Tuesday, June 16, 2009

On Mandolines and realizing that there is sometimes a point

I've owned a mandoline for several years now and used it with the same impunity that I use serrated knives for tomatos and sharp paring knives for cucumbers. I cut towards myself because I am uncoordinated and cannot make a decent slice otherwise.
I've paid for this flaw as proven by the scars on my pinky fingers, forefingers, and the occasional loss of a finger nail. The mandoline has caused me the odd knuckle bruise or scrape, nothing serious. Until now.

I have never paid as dearly for my insolence towards sharp edges as I did Saturday slicing red potatoes for a new recipe.

See, the mandoline has a food-holder that is designed to protect your fingers from the very, very, very sharp blade that cuts the food. I simply never bought into the design of that food holder, especially for shorter foods like round red potatoes and figured I'd be slicing more food by hand than by machine if I used the holder.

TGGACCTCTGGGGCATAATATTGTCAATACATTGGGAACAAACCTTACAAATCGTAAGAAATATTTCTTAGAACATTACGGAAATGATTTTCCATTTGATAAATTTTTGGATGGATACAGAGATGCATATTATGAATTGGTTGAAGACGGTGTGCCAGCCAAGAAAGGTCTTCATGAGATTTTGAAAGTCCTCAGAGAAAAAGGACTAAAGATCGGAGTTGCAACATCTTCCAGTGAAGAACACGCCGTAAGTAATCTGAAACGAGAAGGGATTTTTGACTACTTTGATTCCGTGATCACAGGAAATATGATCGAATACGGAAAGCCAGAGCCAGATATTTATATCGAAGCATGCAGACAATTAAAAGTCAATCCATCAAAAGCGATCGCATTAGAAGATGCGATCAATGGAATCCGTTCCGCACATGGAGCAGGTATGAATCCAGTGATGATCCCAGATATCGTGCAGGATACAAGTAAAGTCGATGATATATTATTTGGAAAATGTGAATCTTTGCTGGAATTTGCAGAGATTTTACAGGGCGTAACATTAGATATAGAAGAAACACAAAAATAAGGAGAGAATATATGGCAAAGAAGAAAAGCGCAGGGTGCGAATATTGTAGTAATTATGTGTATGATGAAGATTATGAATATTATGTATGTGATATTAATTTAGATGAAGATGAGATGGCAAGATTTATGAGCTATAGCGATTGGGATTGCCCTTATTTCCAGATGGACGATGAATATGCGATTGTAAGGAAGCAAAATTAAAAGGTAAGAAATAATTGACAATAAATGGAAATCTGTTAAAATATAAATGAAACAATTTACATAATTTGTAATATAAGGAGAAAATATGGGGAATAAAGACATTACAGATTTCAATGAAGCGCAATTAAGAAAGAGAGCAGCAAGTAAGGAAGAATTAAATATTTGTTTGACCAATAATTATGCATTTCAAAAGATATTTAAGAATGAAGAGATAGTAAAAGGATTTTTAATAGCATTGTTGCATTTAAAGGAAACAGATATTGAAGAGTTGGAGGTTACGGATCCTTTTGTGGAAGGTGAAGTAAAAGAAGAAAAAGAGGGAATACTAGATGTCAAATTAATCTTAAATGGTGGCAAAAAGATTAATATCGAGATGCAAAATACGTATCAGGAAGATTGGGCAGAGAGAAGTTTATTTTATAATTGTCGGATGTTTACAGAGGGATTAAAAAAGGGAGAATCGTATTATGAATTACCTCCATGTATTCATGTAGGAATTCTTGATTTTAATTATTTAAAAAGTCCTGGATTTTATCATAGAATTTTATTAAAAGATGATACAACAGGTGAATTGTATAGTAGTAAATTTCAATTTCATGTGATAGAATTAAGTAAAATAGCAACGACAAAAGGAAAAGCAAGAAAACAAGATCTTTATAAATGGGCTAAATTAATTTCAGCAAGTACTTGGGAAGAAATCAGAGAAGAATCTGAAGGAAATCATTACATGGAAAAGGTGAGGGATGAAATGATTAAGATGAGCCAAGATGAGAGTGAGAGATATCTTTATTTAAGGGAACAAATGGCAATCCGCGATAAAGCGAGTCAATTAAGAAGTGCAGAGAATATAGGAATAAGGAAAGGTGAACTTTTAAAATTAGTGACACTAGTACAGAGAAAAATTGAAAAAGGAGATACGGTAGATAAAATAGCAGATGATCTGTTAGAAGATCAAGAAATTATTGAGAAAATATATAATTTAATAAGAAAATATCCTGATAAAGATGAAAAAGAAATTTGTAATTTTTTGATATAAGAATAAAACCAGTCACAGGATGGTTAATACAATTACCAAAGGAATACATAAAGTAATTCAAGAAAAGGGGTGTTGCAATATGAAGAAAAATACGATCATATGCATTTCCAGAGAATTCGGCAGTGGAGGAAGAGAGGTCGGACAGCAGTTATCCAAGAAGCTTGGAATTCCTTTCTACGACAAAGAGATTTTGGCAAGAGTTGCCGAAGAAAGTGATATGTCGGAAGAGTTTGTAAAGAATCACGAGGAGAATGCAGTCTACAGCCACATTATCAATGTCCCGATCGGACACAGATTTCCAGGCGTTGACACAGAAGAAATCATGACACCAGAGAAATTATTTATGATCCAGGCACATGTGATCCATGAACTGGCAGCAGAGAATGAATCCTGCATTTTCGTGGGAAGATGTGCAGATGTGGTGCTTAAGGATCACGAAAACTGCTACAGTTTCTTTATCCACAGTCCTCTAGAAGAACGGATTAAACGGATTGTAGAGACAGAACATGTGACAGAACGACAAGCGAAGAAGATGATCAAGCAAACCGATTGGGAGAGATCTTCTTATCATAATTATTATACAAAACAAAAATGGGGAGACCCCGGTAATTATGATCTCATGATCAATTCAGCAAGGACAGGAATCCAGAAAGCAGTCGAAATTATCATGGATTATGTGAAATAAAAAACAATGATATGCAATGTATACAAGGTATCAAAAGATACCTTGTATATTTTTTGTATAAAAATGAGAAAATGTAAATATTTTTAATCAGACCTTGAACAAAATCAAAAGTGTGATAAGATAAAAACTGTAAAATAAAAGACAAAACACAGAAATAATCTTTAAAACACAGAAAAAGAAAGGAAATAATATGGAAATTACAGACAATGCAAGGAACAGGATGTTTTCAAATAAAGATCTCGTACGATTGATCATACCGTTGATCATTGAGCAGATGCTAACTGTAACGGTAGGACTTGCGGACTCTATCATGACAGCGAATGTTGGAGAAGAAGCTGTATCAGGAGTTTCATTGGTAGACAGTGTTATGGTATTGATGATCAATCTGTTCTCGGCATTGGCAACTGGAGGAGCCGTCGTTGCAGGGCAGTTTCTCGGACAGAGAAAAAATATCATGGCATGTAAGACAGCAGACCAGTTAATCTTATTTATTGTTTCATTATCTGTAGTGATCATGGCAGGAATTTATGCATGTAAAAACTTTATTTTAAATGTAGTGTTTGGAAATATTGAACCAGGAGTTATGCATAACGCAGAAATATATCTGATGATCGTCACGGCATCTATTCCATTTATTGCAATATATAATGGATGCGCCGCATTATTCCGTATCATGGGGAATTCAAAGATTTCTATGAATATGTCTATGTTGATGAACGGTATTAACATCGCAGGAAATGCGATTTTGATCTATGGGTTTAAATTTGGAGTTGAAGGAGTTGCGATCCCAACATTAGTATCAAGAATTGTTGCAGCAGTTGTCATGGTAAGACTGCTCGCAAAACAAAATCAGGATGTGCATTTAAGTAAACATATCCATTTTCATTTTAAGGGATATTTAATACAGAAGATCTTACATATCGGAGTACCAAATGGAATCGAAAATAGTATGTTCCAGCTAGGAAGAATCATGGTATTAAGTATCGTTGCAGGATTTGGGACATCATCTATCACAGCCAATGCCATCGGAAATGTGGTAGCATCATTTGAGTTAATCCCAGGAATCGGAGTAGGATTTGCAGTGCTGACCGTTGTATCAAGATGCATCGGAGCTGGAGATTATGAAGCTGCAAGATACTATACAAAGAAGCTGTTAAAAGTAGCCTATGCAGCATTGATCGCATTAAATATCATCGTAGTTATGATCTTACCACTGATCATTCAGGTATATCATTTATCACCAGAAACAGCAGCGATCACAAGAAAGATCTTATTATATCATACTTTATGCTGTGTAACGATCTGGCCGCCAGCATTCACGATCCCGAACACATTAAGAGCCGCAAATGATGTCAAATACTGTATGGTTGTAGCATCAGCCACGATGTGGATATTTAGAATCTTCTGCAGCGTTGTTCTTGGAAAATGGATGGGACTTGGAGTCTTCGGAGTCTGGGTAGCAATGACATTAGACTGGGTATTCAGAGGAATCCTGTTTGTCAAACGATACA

As my first red potato became smaller I put the palm of my hand on it to guide the last bit through the slicer. Pinky finger first. I promptly lost an eighth of an inch of meat and skin from that little finger and began bleeding professionally. You know, like it was my job to pump out AB positive into a paper towel.

I still had the better part of three pounds of potatoes to slice and couldn't really use my right hand completely so I had to trust the food grabber of the mandoline. It worked perfectly. PERFECTLY.

I have the unfortunate habit of experiencing events before they happen - envisioning how tools should work on product, seeing the landing gear tuck up into the plane after becoming airborne, dissecting why cilantro and mango are Just Wrong, and deciding that mandoline food holders will waste food.

Sunday night I ate a mango salsa with scallops and it was good. My mandoline wound is on the mend. Although I will continue to picture landing gear sliding into its little place on every plane I travel in, I will also try to remember that other people MAY know what they are talking about.


  1. Always Cut Away. #1 Rule of Knife Safety. You only have, like, 12 fingers, max!

  2. Personally, I solved this problem by giving my mandoline to a person I didn't like very much and buying myself a set of really nice knives. I keep keen edges on them, and haven't missed that mandoline for a second.

    I do, however, enjoy listening to mandolin music while cooking. Ricky Scaggs is the best. (Try the album with Bruce Hornsby)


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